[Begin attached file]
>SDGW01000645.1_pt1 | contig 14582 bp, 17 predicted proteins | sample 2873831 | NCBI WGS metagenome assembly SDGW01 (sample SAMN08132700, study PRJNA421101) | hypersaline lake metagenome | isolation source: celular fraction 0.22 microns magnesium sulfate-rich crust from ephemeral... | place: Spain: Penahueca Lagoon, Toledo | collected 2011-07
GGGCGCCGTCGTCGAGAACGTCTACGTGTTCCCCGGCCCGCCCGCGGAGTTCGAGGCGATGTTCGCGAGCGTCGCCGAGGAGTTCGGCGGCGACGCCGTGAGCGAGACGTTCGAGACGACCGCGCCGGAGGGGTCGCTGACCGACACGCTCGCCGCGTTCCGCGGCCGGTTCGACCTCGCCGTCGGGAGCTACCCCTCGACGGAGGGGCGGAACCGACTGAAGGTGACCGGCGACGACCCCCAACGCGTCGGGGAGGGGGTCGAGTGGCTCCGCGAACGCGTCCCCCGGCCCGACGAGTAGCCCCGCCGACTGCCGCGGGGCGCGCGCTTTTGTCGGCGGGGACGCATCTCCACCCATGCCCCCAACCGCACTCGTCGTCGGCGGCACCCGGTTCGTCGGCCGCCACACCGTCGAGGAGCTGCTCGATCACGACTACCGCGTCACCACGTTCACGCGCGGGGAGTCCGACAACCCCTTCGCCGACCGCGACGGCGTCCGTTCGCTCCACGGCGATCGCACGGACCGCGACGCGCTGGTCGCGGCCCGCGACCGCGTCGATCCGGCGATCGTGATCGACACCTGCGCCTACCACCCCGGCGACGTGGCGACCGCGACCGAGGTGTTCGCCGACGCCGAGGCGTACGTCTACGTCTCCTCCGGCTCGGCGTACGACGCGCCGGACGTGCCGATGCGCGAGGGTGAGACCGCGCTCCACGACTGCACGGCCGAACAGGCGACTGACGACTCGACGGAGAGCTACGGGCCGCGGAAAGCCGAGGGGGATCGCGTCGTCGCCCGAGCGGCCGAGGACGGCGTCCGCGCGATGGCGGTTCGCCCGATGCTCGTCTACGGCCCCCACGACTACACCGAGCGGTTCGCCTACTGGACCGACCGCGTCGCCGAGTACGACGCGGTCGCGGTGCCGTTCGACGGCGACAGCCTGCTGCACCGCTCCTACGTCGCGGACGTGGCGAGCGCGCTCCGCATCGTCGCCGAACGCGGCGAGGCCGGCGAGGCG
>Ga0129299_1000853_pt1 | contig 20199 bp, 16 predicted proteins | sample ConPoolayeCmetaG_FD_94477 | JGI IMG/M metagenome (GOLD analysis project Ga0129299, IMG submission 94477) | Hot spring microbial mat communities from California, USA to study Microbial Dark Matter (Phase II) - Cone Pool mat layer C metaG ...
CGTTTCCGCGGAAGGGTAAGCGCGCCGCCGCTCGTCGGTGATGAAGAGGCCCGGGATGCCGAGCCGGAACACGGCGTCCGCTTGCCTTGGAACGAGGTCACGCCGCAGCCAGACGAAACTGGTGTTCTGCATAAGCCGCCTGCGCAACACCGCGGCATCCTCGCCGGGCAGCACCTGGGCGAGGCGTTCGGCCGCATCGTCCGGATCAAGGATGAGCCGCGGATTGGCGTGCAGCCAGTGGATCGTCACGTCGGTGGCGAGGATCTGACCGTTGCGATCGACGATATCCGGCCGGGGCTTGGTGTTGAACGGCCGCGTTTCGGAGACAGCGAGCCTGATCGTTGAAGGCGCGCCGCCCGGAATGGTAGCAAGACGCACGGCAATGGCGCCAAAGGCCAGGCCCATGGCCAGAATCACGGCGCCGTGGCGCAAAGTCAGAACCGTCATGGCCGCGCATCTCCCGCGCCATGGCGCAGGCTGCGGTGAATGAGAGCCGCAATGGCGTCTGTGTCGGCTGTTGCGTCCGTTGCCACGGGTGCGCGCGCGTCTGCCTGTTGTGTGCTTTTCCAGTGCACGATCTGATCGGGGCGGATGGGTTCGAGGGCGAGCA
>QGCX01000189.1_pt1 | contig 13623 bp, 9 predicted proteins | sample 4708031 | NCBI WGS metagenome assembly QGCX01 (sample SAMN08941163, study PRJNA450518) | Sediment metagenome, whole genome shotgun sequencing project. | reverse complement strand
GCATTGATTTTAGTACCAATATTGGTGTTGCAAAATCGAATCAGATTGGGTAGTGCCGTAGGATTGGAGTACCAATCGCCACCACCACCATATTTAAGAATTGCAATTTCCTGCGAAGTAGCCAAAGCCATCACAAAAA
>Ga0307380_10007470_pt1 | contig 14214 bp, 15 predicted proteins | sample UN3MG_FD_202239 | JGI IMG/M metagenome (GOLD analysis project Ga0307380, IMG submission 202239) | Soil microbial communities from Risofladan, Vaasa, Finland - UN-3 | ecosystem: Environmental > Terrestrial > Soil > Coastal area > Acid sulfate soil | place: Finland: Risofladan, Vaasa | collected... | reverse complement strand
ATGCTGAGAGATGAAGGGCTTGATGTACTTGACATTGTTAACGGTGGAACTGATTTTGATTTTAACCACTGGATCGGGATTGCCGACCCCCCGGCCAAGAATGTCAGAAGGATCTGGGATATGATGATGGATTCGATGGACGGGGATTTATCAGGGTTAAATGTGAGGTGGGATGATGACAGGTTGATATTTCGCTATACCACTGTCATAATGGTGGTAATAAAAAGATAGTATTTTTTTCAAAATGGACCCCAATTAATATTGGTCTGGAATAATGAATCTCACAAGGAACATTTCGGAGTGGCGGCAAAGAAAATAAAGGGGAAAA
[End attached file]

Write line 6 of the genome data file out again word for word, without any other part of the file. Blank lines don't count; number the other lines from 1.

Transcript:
GCATTGATTTTAGTACCAATATTGGTGTTGCAAAATCGAATCAGATTGGGTAGTGCCGTAGGATTGGAGTACCAATCGCCACCACCACCATATTTAAGAATTGCAATTTCCTGCGAAGTAGCCAAAGCCATCACAAAAA